Thursday, July 29, 2010

Introducing Albert III

This is the continuation of my reply to Albert’s comments to one of my articles here. I made three parts of this segments and this is the last one. Am trying to help Albert see the reality of life in Uganda. And this is what is happening in my country. Now you, Albert, may equate the local food market with a church, mosque or the local sports bar. I don't. I make a clear distinction in my mind. My country has been under threat from both Christians and Islamists for decades. Uganda is a violent country and is getting worse.

There's violent conflict between Museveni's thugs and the Buganda Kingdom. Muslims are violent because of their religion. But so are Christians. Too many Christians kill their own children, which are viewed as "witches." Or mostly known as ritual murders. They kill them for wealth or sudden riches. Cult leaders have killed their flock. Then there's a quiet violence of overpopulation which causes hunger and deaths--not so much by actual starvation, but by opportunistic diseases which thrive in bodies with low resistance because of malnutrition. The Institution of Religion thrives on human misery. They treat symptoms without tackling root causes of human misery.

Like you, I would have sympathy for those killed in a food market should an Islamist throw a bomb into the crowd. But unlike you, I would have no sympathy for people killed in a building dedicated to the practice of religion. As for the atheist killed inside a church, I will simply warn atheists to stay out of churches because of the danger in Uganda. I also have to question how much sympathy I have for sports fans who were killed on 11th of July even though I have on many occasions shouted my anger towards those who carried the attacks.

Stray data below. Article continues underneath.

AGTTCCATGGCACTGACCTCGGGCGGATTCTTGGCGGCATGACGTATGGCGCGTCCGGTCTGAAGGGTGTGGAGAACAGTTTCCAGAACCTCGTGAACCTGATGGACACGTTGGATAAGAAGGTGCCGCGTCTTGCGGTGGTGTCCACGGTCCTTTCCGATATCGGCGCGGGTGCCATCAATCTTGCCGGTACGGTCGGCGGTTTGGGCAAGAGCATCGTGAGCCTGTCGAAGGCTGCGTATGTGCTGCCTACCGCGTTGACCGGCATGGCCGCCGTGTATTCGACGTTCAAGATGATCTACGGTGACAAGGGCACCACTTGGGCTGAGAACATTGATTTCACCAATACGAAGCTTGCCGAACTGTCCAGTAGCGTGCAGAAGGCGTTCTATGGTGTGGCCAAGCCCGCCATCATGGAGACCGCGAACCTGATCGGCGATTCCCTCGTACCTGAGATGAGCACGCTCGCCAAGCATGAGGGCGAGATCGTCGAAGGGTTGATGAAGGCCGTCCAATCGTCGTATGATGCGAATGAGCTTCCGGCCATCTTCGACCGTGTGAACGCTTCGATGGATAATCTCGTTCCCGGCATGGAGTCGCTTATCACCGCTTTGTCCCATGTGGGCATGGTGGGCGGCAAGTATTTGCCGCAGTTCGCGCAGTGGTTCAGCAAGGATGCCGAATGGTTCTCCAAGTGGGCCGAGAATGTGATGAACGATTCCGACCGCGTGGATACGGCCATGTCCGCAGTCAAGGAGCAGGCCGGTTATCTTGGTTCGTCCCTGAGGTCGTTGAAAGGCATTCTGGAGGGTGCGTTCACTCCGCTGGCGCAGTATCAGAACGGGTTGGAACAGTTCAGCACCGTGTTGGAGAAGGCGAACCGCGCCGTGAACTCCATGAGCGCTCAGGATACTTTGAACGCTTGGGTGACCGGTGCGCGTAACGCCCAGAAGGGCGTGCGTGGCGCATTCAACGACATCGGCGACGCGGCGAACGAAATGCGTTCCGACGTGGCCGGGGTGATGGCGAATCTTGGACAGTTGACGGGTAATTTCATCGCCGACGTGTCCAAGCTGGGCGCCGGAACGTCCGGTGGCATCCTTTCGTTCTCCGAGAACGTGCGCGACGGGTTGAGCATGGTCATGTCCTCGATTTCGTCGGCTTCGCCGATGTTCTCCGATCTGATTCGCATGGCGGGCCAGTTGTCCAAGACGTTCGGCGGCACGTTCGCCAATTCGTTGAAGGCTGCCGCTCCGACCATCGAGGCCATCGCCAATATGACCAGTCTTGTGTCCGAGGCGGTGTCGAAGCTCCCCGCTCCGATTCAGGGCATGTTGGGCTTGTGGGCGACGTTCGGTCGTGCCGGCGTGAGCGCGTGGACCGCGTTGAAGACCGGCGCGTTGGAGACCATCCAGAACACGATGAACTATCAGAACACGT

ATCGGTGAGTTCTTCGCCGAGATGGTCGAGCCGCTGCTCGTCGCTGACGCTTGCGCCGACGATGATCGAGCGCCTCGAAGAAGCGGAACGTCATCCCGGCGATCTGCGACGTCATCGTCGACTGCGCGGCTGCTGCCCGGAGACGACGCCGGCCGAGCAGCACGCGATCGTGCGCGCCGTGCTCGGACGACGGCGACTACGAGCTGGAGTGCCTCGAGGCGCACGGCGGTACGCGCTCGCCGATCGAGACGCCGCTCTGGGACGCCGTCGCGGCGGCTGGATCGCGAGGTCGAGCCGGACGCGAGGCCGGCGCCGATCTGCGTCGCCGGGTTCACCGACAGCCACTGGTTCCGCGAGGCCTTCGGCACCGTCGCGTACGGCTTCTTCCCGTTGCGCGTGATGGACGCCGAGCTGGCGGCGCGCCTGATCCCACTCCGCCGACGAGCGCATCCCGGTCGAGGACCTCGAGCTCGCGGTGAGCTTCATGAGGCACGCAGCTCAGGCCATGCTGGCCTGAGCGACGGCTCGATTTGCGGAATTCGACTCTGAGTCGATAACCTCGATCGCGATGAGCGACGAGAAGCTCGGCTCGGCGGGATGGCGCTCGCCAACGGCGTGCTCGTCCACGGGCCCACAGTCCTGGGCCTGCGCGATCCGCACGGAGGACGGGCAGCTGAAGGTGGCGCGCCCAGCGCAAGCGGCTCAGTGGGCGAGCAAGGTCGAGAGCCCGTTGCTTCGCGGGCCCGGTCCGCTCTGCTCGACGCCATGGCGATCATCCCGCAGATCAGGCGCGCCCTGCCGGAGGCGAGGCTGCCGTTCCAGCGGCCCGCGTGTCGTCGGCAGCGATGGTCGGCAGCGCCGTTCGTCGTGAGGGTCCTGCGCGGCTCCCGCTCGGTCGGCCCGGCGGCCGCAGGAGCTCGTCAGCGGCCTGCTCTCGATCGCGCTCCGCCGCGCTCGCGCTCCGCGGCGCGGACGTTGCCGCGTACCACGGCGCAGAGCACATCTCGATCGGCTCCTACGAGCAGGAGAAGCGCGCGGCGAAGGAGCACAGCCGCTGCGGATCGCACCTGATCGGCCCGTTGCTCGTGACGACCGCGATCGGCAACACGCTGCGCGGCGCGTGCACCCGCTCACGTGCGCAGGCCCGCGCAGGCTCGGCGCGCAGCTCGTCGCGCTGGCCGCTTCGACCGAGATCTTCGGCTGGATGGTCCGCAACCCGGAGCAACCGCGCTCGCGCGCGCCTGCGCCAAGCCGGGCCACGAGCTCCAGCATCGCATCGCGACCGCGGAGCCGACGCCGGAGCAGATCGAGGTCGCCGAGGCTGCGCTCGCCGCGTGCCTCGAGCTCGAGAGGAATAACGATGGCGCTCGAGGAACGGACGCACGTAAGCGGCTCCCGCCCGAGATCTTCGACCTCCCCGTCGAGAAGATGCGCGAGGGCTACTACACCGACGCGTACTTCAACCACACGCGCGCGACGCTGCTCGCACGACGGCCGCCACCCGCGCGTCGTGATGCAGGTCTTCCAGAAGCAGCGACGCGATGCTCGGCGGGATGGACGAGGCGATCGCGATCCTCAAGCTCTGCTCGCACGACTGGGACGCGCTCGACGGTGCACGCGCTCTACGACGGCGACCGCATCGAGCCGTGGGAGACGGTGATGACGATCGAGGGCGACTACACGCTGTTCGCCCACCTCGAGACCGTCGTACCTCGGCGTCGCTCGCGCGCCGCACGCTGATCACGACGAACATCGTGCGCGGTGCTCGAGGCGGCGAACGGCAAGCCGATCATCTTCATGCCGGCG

Uganda is a very troubled country--because of religion and all the corruption it breeds. As they say: If you're not part of the solution, then you're part of the problem. Religionists are part of the problem. Sports fans are generally not politically involved--especially in overturning the status quo. Sports are simply another kind of religion. Sports fans, for the most part, are not part of the solution.The people I have respect for, and would be emotionally affected should they be killed by Islamists or Christian fanatics, would be those who have rejected religious beliefs and were ACTIVE in fighting for human rights--for everybody. In Uganda we don't have anything that represents democracy because most people are politically uninvolved.

It's a little difficult to convey this idea, but I have a certain level of love for Uganda because I know what a jewel it could be--if it weren't for religion. I envy people in European countries that are relatively secular. But I also know that I can cause change in Uganda by teaching my fellow citizens that religion is evil, it's holding us back, and over 32 million people are suffering from this colonialist yoke that Europeans imposed upon us since the late 19th century.

Because of the ravages of World War II, Europeans have grown up pretty much. My question now to Europeans and Americans: When are you going to come down to Africa and clean up the mess you made with your religion? To Americans especially: When are you going to stop sending your vile, Nazi-like evangelical Christians? What we need from Europe and America is a kind of Peace Corps that will expose their religions for the garbage they are, and to replace religion with instructions in scientific methodology and rationality. And while you're busy cleaning up garbage--take David Bahati and James Nsaba Buturo back with you to America. If this happens, I will be the happiest person on planet Earth.

No comments: